Among patients with atrial fibrillation, heart failure or treatment-resistant hypertension, an integrated care concept with tele-monitoring is not superior over standard of care in reducing hospitalization and improving clinical outcome.

Availability of data and materials

Individual participant data will not be available to third parties because of the data protection contract for the trial. Study protocol and statistical analysis plan have been made available in Trials (2018) 19:120 and Trials (2020) 21:131, respectively.


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Members of the CardioCare MV Study Group: Dr. H. Bleschke,. Med. T. Buchner, Dr. C. Buckow, Dr. K. Bunge, Dr. S. Duda, Dipl. Med. H. El-Sourani, Dr. K. Frey, Dipl. Med. H. Greiner-Leben, Dr. F. Henschel, Dr. R. Hering, Dr. O. Knispel, Dr. J. Kram, Dr. A. Martschewski, PD Dr. R. Mitusch, Dr. S. Plietzsch, Dr. S. Rausch, Dr. A. Rink, Dr. M. Wejda, Dr. R. Wißmann, Dr. B. Wolff.


Open Access funding enabled and organized by Projekt DEAL. This trial was financed by Gemeinsamer Bundesausschuss (German Federal Joint Committee) within the project HerzEffekt MV (Funding Code: 01NVF16003). Diagnostic procedures and treatments for NICC and SoC patients were partly covered by the health insurance companies AOK Nordost and TK. The funder/sponsor had no role in the design and conduct of the study; collection, management, analysis, and interpretation of the data; preparation, review, or approval of the manuscript; and decision to submit the manuscript for publication.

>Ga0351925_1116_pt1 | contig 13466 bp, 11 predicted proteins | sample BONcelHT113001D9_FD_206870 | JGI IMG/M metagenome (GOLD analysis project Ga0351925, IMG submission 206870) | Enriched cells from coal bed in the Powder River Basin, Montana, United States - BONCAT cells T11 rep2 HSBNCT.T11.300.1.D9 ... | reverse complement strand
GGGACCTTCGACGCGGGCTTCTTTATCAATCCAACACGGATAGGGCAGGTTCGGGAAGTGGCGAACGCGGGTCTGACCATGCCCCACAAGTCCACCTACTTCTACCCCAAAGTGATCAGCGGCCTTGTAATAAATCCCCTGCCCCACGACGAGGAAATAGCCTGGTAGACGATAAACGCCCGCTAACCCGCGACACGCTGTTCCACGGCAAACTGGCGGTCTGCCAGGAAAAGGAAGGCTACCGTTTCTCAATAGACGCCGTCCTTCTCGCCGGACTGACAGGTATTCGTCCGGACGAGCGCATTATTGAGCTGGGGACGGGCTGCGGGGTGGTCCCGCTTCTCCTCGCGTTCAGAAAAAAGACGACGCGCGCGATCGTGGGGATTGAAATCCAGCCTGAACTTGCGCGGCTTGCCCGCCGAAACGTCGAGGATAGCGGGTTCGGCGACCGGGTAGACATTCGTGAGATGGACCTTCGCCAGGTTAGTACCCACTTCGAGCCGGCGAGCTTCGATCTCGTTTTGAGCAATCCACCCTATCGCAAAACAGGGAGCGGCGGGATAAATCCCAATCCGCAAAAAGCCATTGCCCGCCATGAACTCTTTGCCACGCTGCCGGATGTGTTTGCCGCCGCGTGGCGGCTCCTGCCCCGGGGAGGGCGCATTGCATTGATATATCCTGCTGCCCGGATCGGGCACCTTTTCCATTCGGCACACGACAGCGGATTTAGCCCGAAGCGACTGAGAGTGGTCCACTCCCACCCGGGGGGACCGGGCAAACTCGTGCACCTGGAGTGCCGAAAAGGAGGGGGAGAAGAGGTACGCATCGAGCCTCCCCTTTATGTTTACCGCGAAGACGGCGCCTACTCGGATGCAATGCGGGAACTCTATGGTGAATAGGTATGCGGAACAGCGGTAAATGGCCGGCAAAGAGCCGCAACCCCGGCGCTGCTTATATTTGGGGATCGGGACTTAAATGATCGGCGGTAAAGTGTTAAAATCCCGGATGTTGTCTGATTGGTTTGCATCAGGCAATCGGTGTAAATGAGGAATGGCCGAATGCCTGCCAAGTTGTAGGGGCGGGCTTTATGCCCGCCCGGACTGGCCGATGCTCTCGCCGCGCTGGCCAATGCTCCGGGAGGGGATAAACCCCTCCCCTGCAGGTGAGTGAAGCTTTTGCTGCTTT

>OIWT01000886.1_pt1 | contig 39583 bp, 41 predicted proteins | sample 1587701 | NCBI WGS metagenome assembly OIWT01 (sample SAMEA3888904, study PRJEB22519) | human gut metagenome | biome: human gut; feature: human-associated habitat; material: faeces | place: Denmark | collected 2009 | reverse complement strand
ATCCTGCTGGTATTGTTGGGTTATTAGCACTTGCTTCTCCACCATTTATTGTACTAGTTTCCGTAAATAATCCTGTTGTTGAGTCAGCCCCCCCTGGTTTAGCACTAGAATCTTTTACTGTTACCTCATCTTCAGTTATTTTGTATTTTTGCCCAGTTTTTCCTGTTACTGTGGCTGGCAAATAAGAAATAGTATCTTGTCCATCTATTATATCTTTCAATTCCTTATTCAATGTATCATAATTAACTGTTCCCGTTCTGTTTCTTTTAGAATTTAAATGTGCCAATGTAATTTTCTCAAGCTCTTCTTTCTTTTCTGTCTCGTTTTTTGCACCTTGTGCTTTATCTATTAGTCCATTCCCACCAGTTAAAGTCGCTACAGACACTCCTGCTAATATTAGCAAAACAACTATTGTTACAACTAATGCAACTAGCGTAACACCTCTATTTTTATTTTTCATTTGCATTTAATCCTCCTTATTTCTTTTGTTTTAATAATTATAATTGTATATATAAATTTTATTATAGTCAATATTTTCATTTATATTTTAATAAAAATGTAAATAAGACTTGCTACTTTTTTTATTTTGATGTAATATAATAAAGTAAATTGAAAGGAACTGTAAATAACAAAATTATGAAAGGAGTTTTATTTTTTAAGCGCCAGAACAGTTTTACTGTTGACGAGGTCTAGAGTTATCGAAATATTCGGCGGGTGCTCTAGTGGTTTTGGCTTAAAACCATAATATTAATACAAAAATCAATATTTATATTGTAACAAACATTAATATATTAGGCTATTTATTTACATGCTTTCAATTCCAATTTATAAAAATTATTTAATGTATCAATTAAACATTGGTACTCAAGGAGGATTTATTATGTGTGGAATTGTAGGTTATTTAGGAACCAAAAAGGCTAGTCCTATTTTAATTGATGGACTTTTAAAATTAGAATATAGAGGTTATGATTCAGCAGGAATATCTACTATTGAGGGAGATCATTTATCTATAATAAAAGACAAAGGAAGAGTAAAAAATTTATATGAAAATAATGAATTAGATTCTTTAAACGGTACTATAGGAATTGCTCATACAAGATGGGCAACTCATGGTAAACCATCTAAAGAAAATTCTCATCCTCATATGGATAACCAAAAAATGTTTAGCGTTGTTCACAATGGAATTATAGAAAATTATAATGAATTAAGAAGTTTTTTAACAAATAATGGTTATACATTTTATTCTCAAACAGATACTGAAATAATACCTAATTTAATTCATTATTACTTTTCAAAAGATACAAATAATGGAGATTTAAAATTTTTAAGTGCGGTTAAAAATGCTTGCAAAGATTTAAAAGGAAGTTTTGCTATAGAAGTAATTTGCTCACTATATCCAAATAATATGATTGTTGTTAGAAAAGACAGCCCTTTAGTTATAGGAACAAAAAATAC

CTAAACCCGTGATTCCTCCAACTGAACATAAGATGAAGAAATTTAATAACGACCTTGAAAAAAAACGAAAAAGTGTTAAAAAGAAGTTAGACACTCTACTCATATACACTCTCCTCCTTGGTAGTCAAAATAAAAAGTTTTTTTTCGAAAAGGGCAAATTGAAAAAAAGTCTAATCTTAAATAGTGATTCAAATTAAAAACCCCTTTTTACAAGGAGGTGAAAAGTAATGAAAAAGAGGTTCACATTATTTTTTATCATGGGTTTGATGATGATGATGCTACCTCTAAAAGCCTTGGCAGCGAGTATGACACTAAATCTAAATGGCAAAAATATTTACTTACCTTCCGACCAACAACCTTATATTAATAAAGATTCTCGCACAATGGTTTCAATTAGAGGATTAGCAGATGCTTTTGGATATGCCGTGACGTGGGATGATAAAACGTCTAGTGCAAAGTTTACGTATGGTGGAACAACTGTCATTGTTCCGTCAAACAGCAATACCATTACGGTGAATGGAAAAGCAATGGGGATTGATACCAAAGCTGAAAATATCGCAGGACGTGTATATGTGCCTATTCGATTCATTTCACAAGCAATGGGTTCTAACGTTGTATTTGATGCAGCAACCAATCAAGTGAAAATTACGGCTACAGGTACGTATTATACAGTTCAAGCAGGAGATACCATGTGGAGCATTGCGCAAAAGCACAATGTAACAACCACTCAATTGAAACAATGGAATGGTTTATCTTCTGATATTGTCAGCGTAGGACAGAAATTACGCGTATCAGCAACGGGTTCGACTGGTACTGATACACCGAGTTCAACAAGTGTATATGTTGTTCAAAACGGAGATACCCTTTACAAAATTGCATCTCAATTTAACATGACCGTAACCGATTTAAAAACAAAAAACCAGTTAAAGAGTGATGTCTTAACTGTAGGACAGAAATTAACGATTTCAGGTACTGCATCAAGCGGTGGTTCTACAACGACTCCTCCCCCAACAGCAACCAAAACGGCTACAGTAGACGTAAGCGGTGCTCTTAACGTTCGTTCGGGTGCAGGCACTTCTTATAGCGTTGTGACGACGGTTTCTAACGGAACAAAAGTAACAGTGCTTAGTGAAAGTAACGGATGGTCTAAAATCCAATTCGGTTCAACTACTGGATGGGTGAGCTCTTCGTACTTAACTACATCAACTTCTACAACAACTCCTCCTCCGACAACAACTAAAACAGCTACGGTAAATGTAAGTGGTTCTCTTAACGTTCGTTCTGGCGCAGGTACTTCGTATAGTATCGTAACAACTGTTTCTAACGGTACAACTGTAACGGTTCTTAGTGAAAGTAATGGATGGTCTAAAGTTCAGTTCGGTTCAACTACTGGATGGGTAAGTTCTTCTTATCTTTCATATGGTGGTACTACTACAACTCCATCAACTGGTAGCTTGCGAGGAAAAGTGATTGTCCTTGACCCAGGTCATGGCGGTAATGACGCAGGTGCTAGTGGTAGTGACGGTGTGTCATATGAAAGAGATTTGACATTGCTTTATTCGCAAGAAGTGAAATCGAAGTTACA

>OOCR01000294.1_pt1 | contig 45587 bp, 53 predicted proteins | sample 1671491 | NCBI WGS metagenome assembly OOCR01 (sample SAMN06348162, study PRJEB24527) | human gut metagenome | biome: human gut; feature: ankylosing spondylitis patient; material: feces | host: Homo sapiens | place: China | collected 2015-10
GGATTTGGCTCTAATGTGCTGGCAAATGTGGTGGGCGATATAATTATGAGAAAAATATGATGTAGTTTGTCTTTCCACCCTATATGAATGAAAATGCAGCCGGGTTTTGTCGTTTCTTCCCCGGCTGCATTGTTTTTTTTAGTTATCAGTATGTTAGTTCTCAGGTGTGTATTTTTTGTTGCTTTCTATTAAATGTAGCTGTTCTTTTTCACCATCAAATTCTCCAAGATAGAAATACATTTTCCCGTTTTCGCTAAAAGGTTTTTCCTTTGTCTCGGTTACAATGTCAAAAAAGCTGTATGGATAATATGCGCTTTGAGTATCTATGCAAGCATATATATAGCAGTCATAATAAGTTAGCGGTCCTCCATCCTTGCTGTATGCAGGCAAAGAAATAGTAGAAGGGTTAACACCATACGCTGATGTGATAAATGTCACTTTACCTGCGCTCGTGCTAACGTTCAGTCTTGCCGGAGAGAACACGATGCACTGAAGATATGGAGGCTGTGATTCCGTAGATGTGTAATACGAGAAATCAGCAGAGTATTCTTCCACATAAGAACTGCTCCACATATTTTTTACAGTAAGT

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Authors and Affiliations




AO, AZ and CS designed and managed the study with input from all other authors. AZ and AT did the statistical analyses. AZ was responsible for patient-reported outcomes. All authors participated in data interpretation. AO, AZ, CS, HD, and KK verified the underlying data. AO drafted the first and subsequent versions of this paper with input and key revisions by all authors, who reviewed and approved the final submitted paper. All authors read and approved the final manuscript.

Corresponding author

Correspondence to Alper Öner.

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Competing interests

Mrs. Hintz and Dr. Mann were employees of Universitätsmedizin Rostock Versorgungsstrukturen GmbH, a subsidiary of Universitätsmedizin Rostock. Prof. Schmidt is a board member of the Universitätsmedizin Rostock. Prof. Ziegler was CEO of StatSol and is scientific director of the non-profit research organization Cardio-CARE, a. Dr. Thiéry is a bioinformatician at Cardio-CARE. Dr. Krockenberger is an employee of AMEDON GmbH. Mr. Brandewiede is CEO of AMEDON GmbH. All other authors declare no competing interests.

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Öner, A., Dittrich, H., Arslan, F. et al. Comparison of telemonitoring combined with intensive patient support with standard care in patients with chronic cardiovascular disease - a randomized clinical trial. Eur J Med Res 28, 22 (2023).